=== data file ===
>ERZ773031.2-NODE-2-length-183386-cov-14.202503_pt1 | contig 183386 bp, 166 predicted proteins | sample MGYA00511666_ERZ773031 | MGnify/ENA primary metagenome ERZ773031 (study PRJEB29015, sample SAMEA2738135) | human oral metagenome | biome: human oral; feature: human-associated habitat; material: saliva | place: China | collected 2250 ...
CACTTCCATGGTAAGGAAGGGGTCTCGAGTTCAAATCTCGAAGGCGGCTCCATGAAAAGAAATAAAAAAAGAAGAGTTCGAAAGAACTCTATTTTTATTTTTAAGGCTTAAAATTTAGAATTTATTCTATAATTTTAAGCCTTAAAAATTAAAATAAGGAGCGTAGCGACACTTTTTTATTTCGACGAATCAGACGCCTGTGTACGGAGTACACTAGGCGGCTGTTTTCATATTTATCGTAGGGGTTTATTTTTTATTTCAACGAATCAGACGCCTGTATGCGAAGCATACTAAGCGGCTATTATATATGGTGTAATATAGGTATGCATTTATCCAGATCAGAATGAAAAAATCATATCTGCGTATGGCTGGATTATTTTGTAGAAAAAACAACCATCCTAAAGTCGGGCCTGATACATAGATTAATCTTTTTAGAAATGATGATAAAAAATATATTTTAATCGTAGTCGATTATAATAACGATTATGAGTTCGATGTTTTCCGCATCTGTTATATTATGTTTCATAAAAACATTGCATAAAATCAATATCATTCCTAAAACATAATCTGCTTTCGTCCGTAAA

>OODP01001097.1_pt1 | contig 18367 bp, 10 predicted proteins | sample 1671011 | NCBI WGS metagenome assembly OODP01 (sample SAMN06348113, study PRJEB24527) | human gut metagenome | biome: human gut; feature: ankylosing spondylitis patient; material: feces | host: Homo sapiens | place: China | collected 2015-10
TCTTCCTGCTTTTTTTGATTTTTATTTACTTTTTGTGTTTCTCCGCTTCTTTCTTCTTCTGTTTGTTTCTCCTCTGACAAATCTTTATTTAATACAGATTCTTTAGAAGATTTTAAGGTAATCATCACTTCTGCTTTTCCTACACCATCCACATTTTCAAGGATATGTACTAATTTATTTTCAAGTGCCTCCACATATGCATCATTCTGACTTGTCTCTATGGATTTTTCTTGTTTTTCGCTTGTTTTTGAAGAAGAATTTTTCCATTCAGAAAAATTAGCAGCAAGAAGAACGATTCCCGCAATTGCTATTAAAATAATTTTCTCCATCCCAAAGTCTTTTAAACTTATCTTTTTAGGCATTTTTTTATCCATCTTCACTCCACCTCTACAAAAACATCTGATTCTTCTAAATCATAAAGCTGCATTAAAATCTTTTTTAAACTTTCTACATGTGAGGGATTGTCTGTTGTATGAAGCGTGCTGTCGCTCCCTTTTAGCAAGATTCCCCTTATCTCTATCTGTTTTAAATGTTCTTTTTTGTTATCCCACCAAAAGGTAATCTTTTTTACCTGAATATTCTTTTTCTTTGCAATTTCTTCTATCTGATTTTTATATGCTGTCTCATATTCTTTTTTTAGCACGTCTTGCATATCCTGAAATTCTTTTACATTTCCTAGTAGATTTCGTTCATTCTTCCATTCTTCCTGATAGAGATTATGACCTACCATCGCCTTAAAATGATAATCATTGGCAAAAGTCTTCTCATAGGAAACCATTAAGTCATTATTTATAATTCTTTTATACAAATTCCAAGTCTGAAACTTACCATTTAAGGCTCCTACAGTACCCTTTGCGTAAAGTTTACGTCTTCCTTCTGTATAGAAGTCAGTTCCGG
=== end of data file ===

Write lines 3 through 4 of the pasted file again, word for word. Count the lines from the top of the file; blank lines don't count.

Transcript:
>OODP01001097.1_pt1 | contig 18367 bp, 10 predicted proteins | sample 1671011 | NCBI WGS metagenome assembly OODP01 (sample SAMN06348113, study PRJEB24527) | human gut metagenome | biome: human gut; feature: ankylosing spondylitis patient; material: feces | host: Homo sapiens | place: China | collected 2015-10
TCTTCCTGCTTTTTTTGATTTTTATTTACTTTTTGTGTTTCTCCGCTTCTTTCTTCTTCTGTTTGTTTCTCCTCTGACAAATCTTTATTTAATACAGATTCTTTAGAAGATTTTAAGGTAATCATCACTTCTGCTTTTCCTACACCATCCACATTTTCAAGGATATGTACTAATTTATTTTCAAGTGCCTCCACATATGCATCATTCTGACTTGTCTCTATGGATTTTTCTTGTTTTTCGCTTGTTTTTGAAGAAGAATTTTTCCATTCAGAAAAATTAGCAGCAAGAAGAACGATTCCCGCAATTGCTATTAAAATAATTTTCTCCATCCCAAAGTCTTTTAAACTTATCTTTTTAGGCATTTTTTTATCCATCTTCACTCCACCTCTACAAAAACATCTGATTCTTCTAAATCATAAAGCTGCATTAAAATCTTTTTTAAACTTTCTACATGTGAGGGATTGTCTGTTGTATGAAGCGTGCTGTCGCTCCCTTTTAGCAAGATTCCCCTTATCTCTATCTGTTTTAAATGTTCTTTTTTGTTATCCCACCAAAAGGTAATCTTTTTTACCTGAATATTCTTTTTCTTTGCAATTTCTTCTATCTGATTTTTATATGCTGTCTCATATTCTTTTTTTAGCACGTCTTGCATATCCTGAAATTCTTTTACATTTCCTAGTAGATTTCGTTCATTCTTCCATTCTTCCTGATAGAGATTATGACCTACCATCGCCTTAAAATGATAATCATTGGCAAAAGTCTTCTCATAGGAAACCATTAAGTCATTATTTATAATTCTTTTATACAAATTCCAAGTCTGAAACTTACCATTTAAGGCTCCTACAGTACCCTTTGCGTAAAGTTTACGTCTTCCTTCTGTATAGAAGTCAGTTCCGG